What We Do
Forecasts + Perspectives
Drivers + Outcomes
Forecasts provide a systems view of the future. They typically start from an explicit framework. The framework may be as simple as a set of drivers or forces converging to create the environment in which today’s decisions will play out. Or it may reflect a basic model of how a system is working.
For example, we often use frameworks that compare top-down vs. bottom-up innovations to understand where disruptions are most likely to occur in a system. Similarly, former IFTF president Ian Morrison developed the theory of The Second Curve. In this theory, incumbent leaders in a market or society will always be displaced by emergent innovations. The incumbent curve is always a declining S-curve while the emergent curve is an ascending S-curve. Understanding the trends on each curve helps us anticipate the particularly difficult-to-forecast transformational futures.
For many of IFTF’s forecasts, the underlying model comes from ethnographic interviews. For example, as a foundation for forecasting the future of aging, we developed a set of 10 boomer “action types” that described different modes of decision-making that could influence the way boomers will create their personal futures.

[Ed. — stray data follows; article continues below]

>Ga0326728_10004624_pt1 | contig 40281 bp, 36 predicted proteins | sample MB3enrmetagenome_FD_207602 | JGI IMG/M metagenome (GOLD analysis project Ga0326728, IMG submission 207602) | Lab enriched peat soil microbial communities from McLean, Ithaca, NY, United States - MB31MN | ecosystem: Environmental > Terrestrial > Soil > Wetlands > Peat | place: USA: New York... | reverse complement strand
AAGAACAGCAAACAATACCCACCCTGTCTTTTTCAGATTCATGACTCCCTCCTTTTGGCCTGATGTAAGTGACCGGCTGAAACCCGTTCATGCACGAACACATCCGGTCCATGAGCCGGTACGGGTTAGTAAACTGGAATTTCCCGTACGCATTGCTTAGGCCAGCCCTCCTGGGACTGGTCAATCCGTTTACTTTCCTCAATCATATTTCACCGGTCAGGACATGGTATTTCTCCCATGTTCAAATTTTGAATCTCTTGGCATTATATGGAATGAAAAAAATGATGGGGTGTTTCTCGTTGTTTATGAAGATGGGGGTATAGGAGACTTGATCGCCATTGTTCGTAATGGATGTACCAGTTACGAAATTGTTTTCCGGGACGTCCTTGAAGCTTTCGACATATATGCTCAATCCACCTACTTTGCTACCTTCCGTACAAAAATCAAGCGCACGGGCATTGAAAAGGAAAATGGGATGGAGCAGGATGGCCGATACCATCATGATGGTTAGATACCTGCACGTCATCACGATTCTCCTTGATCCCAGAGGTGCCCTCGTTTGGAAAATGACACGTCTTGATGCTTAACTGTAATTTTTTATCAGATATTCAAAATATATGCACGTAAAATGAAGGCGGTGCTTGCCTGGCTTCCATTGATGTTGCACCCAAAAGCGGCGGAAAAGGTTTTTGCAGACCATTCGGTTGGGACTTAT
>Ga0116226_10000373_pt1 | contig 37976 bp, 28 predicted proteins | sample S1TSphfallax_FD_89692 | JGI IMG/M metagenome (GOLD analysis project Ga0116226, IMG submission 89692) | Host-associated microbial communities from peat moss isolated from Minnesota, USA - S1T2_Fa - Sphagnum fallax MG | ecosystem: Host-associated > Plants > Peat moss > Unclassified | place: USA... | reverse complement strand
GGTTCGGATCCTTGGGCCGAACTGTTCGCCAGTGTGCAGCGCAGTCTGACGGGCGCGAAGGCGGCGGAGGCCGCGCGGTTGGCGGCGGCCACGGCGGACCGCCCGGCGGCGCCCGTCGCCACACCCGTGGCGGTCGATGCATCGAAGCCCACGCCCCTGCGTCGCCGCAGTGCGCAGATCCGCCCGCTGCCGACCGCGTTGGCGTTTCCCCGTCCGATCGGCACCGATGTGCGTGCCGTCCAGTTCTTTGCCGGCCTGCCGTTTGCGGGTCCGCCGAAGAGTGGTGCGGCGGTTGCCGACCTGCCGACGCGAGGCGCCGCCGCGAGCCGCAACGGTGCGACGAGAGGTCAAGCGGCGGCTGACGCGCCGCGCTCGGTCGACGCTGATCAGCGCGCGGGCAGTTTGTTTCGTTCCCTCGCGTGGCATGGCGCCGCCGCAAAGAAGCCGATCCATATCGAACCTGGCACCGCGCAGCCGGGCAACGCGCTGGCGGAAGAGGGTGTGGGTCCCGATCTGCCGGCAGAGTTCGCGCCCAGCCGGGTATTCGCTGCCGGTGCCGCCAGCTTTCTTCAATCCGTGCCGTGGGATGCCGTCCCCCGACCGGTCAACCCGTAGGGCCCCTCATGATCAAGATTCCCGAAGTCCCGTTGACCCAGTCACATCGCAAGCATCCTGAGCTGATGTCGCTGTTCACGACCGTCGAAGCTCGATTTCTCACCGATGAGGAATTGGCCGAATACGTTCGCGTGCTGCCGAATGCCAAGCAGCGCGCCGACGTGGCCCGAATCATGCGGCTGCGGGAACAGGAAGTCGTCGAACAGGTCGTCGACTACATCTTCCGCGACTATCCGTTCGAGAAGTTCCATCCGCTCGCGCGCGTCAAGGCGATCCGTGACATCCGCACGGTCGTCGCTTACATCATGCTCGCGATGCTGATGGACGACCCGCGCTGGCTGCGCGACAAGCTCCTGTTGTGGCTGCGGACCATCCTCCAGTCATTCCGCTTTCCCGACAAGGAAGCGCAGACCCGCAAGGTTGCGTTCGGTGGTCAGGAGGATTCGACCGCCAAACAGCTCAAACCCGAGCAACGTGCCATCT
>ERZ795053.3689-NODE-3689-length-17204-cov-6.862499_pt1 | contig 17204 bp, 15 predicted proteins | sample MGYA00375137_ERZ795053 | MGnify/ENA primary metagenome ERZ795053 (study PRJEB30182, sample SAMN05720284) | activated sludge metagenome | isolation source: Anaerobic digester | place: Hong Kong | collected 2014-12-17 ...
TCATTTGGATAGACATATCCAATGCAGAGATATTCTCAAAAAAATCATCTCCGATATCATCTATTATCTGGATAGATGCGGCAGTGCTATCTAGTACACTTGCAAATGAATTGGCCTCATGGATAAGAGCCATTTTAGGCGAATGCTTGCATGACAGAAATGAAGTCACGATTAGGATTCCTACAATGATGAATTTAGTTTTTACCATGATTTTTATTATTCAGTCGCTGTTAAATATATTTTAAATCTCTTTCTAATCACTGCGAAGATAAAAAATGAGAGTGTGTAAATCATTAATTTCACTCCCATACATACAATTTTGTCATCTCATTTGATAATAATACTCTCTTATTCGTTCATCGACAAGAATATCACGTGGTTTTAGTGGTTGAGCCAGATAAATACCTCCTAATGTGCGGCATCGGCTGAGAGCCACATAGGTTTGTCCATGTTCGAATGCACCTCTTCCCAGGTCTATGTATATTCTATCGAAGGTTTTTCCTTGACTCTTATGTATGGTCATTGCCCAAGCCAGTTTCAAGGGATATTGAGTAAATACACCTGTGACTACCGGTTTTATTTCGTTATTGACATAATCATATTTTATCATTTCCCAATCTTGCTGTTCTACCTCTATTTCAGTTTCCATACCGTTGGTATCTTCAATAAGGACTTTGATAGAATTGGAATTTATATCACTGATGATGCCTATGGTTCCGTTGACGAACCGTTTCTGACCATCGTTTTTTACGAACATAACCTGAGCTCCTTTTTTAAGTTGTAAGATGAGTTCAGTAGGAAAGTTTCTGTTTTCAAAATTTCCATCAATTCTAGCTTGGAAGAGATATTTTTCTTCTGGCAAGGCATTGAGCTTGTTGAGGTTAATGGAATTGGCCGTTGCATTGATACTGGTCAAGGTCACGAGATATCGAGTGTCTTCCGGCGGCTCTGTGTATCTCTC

Because our global systems are complex, forecasts can never take into account all the variables. So we often look at such systems through a particular lens. For example, we might look at the future of the internet through the perspective of language, leading us to forecast a multilingual internet and its implications, not only for commerce, but also for human knowledge. We might look at the future of health through the lens of time, anticipating the impacts of the emerging science of chronobiology on health and health care practices. These perspectives combine to provide a multi-faceted view of the future.